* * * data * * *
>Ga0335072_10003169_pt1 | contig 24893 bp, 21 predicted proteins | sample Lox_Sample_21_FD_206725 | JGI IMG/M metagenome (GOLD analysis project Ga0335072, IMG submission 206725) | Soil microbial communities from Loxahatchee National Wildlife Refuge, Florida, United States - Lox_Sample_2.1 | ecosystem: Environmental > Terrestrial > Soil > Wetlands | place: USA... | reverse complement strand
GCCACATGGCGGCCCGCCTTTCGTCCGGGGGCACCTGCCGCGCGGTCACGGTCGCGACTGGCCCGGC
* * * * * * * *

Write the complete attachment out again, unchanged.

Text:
>Ga0335072_10003169_pt1 | contig 24893 bp, 21 predicted proteins | sample Lox_Sample_21_FD_206725 | JGI IMG/M metagenome (GOLD analysis project Ga0335072, IMG submission 206725) | Soil microbial communities from Loxahatchee National Wildlife Refuge, Florida, United States - Lox_Sample_2.1 | ecosystem: Environmental > Terrestrial > Soil > Wetlands | place: USA... | reverse complement strand
GCCACATGGCGGCCCGCCTTTCGTCCGGGGGCACCTGCCGCGCGGTCACGGTCGCGACTGGCCCGGC